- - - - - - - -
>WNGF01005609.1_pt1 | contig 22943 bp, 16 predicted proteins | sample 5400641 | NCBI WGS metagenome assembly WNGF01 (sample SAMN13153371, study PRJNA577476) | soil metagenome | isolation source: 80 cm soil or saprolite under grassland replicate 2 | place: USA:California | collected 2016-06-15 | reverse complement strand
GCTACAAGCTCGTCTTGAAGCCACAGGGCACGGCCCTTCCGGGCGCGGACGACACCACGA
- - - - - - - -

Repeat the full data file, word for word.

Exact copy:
>WNGF01005609.1_pt1 | contig 22943 bp, 16 predicted proteins | sample 5400641 | NCBI WGS metagenome assembly WNGF01 (sample SAMN13153371, study PRJNA577476) | soil metagenome | isolation source: 80 cm soil or saprolite under grassland replicate 2 | place: USA:California | collected 2016-06-15 | reverse complement strand
GCTACAAGCTCGTCTTGAAGCCACAGGGCACGGCCCTTCCGGGCGCGGACGACACCACGA